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Astronomers have spotted the wreckage of a mammoth collision around a distant young star, a landmark find that could shed light on how our own solar system's rocky planets took shape long ago.
The researchers detected a huge disk of dusty debris around a sunlike star called NGC 2547-ID8, which lies about 1,140 light-years from Earth in the constellation Vega. The cloud was probably spawned when two planetary building blocks slammed into each other just two years earlier, scientists said.
"This is the first detection of a planetary impact outside of our own solar system," study lead author Huan Meng of the University of Arizona in Tucson told Space.com. [Video: Moon Made by Giant Impact with Earth: New Evidence]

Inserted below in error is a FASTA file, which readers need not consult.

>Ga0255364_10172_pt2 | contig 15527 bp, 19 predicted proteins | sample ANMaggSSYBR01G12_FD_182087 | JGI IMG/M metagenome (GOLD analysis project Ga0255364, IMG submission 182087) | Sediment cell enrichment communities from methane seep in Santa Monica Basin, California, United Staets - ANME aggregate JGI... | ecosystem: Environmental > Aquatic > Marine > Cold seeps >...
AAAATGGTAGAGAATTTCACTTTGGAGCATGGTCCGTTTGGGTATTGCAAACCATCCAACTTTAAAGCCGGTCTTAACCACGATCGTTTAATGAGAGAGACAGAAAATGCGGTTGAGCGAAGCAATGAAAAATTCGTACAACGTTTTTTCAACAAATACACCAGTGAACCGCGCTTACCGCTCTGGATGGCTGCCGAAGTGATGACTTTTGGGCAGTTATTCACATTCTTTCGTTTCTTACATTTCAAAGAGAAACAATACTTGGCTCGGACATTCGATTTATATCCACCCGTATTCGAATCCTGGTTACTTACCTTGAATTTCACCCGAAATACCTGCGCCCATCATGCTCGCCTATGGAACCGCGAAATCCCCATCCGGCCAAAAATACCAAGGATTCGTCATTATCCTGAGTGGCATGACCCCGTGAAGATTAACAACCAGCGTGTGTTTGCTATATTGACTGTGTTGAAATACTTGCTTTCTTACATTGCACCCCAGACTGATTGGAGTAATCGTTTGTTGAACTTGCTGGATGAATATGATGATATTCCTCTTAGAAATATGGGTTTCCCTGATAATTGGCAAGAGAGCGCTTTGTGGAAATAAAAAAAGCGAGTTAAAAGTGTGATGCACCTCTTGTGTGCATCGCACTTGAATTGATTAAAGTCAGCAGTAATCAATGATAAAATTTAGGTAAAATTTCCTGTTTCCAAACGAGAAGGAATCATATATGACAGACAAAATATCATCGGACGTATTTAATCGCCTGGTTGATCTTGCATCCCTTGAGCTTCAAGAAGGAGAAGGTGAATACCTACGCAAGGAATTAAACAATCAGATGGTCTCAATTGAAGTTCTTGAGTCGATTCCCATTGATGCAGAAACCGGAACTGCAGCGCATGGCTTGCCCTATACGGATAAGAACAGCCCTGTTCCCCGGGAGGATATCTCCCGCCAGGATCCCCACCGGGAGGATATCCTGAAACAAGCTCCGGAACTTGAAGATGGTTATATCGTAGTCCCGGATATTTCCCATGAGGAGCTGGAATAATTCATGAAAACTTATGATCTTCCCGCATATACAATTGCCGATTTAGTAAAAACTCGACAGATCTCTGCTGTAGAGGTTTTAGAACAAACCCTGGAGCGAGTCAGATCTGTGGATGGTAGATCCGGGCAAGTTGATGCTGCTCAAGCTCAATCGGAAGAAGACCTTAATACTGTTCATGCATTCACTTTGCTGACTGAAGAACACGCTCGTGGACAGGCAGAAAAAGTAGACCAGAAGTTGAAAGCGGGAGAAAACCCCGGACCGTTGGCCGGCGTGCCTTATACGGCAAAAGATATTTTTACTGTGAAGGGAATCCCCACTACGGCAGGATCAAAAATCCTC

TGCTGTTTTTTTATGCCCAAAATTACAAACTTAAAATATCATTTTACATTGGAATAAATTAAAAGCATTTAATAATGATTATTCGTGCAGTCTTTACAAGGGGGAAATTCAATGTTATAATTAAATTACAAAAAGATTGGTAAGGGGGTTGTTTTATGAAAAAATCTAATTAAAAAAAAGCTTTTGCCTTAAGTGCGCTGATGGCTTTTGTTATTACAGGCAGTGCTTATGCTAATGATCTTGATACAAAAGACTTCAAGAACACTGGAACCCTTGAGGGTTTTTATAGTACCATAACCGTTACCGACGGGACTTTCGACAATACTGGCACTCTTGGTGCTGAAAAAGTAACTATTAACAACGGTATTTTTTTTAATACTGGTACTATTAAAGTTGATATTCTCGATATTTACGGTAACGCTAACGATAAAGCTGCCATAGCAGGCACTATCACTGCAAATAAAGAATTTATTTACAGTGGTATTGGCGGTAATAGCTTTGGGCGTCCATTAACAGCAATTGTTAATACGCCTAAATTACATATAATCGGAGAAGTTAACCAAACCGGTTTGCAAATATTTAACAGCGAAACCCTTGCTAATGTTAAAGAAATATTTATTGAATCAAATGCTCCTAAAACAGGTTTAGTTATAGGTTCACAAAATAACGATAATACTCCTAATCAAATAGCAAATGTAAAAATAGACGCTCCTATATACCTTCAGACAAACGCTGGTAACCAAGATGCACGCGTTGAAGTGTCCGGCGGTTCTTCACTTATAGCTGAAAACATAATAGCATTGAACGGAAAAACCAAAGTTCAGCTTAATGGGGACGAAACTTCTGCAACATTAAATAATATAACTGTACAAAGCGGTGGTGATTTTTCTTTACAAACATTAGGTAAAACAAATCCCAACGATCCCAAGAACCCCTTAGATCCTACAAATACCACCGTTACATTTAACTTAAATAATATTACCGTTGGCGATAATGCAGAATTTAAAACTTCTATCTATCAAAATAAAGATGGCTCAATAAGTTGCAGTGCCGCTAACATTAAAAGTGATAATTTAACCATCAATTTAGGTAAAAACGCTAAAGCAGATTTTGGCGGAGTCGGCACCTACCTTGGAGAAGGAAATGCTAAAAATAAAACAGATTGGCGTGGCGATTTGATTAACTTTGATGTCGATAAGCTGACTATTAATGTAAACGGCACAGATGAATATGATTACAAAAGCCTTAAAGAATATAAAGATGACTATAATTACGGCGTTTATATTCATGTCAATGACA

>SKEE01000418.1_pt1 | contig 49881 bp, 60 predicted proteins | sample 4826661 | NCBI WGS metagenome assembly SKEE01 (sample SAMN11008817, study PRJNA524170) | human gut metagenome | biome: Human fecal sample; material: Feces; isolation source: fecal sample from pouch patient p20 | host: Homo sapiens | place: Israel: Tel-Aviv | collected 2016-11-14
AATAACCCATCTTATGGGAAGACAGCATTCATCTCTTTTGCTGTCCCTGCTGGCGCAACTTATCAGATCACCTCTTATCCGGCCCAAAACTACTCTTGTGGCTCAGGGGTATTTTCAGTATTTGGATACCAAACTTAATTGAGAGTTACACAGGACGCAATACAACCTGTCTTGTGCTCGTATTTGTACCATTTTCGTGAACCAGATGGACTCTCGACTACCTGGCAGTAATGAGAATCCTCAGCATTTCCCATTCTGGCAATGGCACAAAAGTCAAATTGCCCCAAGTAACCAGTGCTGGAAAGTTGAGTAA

Further, NGC 2547-ID8 is the same mass and size as our sun, and it's just 35 million years old — the same age the sun was when similar impacts were building Earth, Mars and the other rocky planets.
"This discovery really puts our own solar system into context," Meng said.
Meng and his colleagues studied NGC 2547-ID8 using NASA's Spitzer Space Telescope and ground-based instruments. They watched the star from May 2012 to August 2013, with a hiatus from mid-August 2012 to January 2013 when the object was too close to the sun to be observed.
When NGC 2547-ID8 came back into view in January 2013, Spitzer registered a brief flare-up of infrared light, indicative of emission from small dust particles.
Computer modeling work suggested that the surge was caused by the impact of two big, rocky objects —large asteroids or protoplanets, the progenitors of full-fledged rocky worlds such as Earth, in the "terrestrial planet zone" of the NGC 2547-ID8 system.
The collision probably occurred during or slightly before the 2012-13 observing gap, Meng said. It generated a mammoth cloud of vapor that condensed into small silicate spherules, which were in turn broken down into dust by subsequent collisions among themselves.
These dust particles are so small that they were quickly expelled from the NGC 2547-ID8 system by stellar radiation pressure, explaining why the infrared spike was so short-lived.